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ombudsman news

issue 138

November/December 2016

A client of mine complained to her bank and was passed between four different complaint handlers. She has mental health problems and this has made things worse. If she phones you, will she have to deal with multiple people again?

Wherever possible, we can adjust the way we work to meet people's needs. And where someone has mental health problems - or is vulnerable for some other reason - we often find having a single point of contact is really important for dealing with the complaint sensitively. So we'll make sure she doesn't need to deal with multiple people if she brings her complaint to us.

Dealing with one person throughout a complaint is a good thing for everyone - not just people with specific needs. There may still be times when more than one person needs to investigate a complaint - such as where an ombudsman steps in to make a final decision. But in many cases, an investigator will be able to deal with a complaint from start to finish - which is also more efficient, as it helps move cases along more quickly.

And of course, having a specific point of contact isn't the only way we can help. If your client needs us to always contact them over the phone, or at a certain time of day, for example, just let us know. And if you want to know more about how we're accessible to everyone, you can find more information on our website.

I'm always interested in the complaints data you share in ombudsman news, but I'm sometimes asked about complaints involving specific businesses as well - do you publish that information anywhere?

As you'll know, the statistics we publish quarterly in ombudsman news highlight the products we receive the most complaints about. But they don't show the individual businesses those complaints relate to.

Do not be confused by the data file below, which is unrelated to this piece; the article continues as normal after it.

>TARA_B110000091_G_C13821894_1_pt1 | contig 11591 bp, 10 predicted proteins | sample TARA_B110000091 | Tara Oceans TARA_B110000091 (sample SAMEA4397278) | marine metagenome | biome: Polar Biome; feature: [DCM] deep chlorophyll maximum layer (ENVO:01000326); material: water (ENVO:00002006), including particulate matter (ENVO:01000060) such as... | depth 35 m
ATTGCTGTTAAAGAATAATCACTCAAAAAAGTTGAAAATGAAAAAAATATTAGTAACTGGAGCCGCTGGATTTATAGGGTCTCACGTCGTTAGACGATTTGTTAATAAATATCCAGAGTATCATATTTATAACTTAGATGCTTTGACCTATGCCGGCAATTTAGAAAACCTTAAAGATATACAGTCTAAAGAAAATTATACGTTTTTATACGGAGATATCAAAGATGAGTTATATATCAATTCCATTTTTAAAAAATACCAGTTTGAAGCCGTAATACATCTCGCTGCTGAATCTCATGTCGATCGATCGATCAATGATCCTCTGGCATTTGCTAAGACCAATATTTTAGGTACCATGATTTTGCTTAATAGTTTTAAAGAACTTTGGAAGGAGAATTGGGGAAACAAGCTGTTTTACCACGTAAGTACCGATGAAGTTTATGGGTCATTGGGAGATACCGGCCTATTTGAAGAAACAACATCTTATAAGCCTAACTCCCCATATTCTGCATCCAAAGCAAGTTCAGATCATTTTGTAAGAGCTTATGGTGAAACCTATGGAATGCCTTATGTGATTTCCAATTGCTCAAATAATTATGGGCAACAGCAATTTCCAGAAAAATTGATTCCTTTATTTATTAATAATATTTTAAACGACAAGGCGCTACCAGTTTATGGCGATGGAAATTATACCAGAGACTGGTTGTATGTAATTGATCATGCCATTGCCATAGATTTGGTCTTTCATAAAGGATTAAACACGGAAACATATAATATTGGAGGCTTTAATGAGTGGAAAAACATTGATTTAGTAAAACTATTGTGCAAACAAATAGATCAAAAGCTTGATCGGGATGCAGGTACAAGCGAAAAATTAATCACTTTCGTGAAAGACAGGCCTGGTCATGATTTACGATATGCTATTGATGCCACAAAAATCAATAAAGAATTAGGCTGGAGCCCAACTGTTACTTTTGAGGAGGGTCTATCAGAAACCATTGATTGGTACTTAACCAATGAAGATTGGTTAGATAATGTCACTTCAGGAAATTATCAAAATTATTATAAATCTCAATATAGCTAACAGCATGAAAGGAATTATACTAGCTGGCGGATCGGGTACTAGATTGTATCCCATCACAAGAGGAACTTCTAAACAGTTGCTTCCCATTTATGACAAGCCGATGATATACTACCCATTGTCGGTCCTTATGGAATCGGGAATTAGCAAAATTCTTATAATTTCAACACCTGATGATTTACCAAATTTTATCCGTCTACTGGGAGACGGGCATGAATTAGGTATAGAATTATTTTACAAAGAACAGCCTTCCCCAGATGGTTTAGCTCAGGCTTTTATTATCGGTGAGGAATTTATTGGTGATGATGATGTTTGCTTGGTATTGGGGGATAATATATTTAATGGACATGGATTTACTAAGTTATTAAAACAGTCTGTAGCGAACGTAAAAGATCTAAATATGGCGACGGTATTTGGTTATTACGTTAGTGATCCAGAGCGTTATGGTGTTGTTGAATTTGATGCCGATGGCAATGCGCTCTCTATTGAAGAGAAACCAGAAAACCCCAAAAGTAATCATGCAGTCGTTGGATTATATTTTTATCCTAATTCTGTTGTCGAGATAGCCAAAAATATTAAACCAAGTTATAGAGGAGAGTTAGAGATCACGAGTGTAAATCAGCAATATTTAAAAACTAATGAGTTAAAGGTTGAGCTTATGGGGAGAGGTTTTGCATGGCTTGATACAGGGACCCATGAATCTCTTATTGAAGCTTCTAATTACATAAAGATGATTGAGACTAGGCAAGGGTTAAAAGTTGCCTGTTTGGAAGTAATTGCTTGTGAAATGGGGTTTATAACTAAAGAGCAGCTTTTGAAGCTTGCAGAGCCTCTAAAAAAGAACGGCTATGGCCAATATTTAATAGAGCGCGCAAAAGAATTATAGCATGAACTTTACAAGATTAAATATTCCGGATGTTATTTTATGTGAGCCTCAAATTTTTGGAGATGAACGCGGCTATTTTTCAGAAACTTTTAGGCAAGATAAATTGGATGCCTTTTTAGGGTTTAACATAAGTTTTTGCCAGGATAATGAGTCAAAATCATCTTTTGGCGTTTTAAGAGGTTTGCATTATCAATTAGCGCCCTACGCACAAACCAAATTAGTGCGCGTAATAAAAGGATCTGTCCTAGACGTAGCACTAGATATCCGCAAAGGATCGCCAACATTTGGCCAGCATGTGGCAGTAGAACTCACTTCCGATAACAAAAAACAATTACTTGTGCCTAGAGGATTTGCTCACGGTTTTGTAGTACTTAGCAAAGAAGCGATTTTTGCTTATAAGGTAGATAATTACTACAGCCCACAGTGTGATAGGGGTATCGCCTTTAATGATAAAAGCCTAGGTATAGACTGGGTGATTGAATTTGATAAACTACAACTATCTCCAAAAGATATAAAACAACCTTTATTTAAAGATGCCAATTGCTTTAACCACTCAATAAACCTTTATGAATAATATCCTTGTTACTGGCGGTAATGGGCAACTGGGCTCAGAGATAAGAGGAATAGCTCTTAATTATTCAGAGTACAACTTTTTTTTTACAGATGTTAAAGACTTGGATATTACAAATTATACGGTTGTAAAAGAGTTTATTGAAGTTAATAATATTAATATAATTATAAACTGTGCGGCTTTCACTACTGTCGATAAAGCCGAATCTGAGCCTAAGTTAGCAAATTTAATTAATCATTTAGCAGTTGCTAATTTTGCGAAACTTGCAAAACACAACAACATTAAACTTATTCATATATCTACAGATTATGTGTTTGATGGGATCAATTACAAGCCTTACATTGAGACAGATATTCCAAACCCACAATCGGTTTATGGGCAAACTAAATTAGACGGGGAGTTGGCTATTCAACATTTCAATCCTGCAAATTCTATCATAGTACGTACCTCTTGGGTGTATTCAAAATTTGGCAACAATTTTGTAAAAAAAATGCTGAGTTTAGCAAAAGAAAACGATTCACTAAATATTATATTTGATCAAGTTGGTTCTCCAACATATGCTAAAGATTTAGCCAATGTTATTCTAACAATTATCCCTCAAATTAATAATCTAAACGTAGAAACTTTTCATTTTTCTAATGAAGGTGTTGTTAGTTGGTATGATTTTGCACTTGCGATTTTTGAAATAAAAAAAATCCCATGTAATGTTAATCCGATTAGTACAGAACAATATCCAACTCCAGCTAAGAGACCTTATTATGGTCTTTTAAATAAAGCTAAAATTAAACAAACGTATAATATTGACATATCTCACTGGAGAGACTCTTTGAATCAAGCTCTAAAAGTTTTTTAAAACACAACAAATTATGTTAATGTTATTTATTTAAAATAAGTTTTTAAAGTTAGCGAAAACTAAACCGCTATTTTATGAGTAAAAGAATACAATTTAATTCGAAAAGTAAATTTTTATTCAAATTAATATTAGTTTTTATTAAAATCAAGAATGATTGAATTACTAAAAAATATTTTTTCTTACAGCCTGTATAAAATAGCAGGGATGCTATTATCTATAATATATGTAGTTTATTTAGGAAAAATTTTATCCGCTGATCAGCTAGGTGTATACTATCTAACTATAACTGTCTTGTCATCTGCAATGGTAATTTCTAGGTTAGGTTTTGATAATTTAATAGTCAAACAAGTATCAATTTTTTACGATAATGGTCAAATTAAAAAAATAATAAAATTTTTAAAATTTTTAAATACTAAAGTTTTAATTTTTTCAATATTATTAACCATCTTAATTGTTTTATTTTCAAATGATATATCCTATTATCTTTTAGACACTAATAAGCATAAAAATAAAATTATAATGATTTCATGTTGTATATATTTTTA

Instead, we also publish information every six months - showing the number and outcome of the cases we handle relating to the 200 or so named financial businesses that together account for around 95% of our workload. And you can find more information on our website about all the ways we share information on the complaints we see.

Of course, we're always interested to know how people engage with the data we publish - and whether there's any way we can improve the information we provide. That's why we recently consulted on the complaints data we share - and we're grateful to those who sent us their thoughts. Look out for our response to that consultation, which we'll publish in December 2016

Image: ombudsman news 138

ombudsman news gives general information on the position at the date of publication. It is not a definitive statement of the law, our approach or our procedure.

The illustrative case studies are based broadly on real-life cases, but are not precedents. Individual cases are decided on their own facts.